For many retired priests and women religious, retirement doesn’t lead to a gold watch and a condo in Florida – it’s the first step to a continuing calling to help others. They serve in individual parishes and schools, in diocesan roles and in private prayer, serving as a spiritual force multiplier to accomplish greater goals than might be possible otherwise. The Diocese of Belleville will support their work through a special collection at Masses on Dec. 8-9 to benefit elderly Catholic sisters, brothers and religious order priests.
As you know, I am in Baltimore for the autumn meeting of the United States Conference of Catholic Bishops. On Sunday, I participated in the meeting of the Committee for the Protection of Children and Young People during which we discussed a number of issues critical to the current crisis. The Bishops spent yesterday primarily in prayer and listening to lay women and men expressing their concerns for those who have been abused by members of the clergy and their dissatisfaction with the way some Bishops have responded to this abuse.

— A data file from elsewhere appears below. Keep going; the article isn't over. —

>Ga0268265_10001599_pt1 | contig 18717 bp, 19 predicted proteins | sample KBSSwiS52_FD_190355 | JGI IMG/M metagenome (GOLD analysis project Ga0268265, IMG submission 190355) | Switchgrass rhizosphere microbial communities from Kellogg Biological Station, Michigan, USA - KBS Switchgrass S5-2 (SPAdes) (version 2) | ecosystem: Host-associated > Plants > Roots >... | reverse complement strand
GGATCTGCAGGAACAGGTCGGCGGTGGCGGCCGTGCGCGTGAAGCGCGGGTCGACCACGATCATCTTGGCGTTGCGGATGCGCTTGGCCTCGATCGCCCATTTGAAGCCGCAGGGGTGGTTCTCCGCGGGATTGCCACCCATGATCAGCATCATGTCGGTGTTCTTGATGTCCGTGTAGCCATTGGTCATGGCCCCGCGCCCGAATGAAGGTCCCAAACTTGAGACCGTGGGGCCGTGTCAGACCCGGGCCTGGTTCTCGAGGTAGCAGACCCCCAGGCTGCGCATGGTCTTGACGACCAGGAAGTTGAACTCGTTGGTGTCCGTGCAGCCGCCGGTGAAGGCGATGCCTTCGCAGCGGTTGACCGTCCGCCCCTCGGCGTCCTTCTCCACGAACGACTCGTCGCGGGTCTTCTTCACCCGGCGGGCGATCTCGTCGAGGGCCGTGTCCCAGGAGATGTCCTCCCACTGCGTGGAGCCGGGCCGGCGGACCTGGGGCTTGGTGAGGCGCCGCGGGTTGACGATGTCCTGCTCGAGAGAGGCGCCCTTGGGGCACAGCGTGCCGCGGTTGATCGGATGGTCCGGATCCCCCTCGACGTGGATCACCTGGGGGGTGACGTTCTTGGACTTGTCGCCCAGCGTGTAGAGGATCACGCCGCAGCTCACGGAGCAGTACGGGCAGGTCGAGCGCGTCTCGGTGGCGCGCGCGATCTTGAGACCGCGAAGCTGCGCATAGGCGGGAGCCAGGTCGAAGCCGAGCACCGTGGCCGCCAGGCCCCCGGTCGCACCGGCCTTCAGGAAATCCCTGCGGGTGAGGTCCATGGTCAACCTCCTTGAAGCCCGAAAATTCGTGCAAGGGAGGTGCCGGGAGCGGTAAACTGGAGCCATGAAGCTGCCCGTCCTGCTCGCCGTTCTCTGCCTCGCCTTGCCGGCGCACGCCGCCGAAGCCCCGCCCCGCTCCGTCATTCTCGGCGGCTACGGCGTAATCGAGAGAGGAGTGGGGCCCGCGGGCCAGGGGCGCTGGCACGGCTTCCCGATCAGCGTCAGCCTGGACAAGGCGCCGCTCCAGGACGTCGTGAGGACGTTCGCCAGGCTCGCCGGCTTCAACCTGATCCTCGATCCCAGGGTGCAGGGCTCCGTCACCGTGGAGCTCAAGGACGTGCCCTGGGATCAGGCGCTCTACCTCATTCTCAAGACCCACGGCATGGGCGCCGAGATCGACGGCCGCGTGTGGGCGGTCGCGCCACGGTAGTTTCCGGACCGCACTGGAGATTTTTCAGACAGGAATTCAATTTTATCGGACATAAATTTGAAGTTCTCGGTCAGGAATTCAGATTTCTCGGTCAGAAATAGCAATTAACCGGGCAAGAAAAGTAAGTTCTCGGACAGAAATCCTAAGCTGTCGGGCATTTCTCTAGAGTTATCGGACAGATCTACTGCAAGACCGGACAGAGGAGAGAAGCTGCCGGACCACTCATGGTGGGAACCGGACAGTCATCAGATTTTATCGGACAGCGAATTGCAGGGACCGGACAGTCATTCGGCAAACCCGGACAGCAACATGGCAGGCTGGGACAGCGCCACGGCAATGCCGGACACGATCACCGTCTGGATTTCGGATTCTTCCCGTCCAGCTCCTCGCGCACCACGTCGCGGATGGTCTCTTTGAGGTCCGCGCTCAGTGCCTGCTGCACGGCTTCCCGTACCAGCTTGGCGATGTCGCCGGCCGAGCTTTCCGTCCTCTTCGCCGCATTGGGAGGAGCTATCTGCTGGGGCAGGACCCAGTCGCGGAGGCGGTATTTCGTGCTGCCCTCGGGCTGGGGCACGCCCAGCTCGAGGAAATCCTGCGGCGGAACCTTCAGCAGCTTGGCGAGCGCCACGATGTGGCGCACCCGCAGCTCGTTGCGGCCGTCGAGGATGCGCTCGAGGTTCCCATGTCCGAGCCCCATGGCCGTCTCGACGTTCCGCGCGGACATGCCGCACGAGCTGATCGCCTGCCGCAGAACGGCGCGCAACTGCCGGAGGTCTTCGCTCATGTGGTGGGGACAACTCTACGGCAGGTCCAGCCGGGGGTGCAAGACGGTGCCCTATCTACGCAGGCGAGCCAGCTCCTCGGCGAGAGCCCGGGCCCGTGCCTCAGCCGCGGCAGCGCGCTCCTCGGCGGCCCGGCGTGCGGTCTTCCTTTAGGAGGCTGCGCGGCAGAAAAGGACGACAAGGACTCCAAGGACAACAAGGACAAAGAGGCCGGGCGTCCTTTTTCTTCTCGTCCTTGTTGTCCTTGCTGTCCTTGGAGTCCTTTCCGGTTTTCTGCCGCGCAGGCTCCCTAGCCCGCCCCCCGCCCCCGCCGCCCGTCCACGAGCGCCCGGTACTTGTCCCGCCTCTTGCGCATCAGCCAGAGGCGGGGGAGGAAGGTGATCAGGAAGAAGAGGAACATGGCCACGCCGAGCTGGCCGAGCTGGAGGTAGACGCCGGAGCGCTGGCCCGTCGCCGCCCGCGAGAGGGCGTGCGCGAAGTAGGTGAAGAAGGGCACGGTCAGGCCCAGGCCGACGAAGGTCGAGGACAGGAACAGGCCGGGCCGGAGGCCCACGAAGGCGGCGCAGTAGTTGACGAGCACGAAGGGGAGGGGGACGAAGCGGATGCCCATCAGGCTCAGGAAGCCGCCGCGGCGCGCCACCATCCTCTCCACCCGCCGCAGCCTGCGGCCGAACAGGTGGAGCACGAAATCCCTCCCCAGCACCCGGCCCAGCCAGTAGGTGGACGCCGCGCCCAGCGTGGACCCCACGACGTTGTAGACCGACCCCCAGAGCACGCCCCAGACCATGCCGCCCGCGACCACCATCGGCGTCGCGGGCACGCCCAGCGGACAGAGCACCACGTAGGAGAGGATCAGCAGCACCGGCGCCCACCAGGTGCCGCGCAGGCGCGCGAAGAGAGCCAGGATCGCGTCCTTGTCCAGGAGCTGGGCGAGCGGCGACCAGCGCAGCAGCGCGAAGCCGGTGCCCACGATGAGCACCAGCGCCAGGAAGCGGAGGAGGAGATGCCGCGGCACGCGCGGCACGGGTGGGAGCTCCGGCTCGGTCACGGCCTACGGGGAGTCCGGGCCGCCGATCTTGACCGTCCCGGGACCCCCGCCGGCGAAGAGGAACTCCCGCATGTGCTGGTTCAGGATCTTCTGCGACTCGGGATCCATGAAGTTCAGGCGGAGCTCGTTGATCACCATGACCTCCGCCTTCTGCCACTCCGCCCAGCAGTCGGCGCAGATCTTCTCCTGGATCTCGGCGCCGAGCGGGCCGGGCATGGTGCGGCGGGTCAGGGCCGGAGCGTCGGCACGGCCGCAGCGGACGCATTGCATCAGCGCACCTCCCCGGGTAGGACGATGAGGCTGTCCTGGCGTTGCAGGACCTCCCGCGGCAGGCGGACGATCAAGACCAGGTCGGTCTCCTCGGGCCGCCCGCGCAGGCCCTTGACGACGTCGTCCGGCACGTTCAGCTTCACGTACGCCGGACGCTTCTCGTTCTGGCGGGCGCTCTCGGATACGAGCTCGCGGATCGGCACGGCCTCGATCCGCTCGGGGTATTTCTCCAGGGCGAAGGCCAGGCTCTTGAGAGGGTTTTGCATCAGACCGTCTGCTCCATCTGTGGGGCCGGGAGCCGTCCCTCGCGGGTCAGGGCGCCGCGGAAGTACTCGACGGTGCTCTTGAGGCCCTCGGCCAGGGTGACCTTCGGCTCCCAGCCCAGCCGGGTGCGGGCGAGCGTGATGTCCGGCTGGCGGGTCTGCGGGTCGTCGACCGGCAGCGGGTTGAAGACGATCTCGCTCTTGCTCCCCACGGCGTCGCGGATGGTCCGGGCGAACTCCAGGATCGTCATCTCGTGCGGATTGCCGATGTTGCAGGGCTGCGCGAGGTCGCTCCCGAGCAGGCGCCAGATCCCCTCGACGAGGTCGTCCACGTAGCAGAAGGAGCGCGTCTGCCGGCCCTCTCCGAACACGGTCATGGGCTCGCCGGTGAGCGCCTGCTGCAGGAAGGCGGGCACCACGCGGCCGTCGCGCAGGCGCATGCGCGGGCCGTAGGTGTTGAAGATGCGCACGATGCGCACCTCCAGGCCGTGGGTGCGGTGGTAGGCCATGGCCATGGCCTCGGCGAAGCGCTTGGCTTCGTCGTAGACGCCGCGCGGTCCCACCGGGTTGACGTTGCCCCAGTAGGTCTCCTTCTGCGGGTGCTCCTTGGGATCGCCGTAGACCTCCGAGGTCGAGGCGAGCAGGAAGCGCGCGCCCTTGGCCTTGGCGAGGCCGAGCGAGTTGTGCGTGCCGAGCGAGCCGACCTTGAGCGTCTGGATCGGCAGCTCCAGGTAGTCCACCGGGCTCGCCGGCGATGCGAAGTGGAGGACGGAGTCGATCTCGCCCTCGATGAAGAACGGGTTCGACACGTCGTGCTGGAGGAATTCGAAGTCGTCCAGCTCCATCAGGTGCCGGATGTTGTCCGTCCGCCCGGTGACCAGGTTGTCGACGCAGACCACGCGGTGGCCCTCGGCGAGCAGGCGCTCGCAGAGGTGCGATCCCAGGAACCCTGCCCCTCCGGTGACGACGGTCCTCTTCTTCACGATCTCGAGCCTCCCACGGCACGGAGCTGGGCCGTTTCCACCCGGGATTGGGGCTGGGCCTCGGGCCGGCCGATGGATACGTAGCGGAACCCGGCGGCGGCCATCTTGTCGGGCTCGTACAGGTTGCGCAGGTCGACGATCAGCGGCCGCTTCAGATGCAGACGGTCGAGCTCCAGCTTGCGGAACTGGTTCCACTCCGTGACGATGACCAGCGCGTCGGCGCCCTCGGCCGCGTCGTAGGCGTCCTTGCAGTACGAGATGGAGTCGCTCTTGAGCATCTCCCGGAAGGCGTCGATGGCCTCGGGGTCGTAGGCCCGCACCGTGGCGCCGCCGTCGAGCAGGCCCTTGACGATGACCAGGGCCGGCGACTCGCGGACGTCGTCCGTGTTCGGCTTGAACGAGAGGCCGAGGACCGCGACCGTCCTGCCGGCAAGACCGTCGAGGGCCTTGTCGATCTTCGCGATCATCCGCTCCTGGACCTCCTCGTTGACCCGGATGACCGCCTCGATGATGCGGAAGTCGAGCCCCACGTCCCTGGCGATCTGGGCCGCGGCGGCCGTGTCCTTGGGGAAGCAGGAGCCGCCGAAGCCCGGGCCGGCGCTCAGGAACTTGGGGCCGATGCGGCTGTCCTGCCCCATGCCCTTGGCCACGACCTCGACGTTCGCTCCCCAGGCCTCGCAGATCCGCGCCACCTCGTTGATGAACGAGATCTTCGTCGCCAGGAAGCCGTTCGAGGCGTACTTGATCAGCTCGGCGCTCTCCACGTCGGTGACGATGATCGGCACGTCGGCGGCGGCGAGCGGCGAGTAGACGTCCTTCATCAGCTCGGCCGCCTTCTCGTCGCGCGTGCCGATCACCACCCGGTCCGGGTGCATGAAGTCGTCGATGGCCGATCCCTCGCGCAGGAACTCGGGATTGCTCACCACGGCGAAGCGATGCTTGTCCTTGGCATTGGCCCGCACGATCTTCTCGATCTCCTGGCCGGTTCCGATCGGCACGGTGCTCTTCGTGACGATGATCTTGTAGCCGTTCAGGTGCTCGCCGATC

Within hours of the Oct. 27 massacre at the Tree of Life Synagogue in Pittsburgh, religious leaders in Carbondale were making plans to come together in solidarity and healing. The next day, more than 150 people crowded into Congregation Beth Jacob in Carbondale offering prayers for the victims of the shooting, as well as everyone affected by the violent attack.
There’s no one way and no perfect time to discern a vocation. Some people realize as children that they want to become priests or sisters. Others hear their calling in high school or college. Still others come to it later in adulthood, after another career.
In Cherán, a small town in central Mexico, residents hold a special reverence for St. Francis of Assisi, celebrating his feast day Oct. 4 with a Mass, music, dances and food.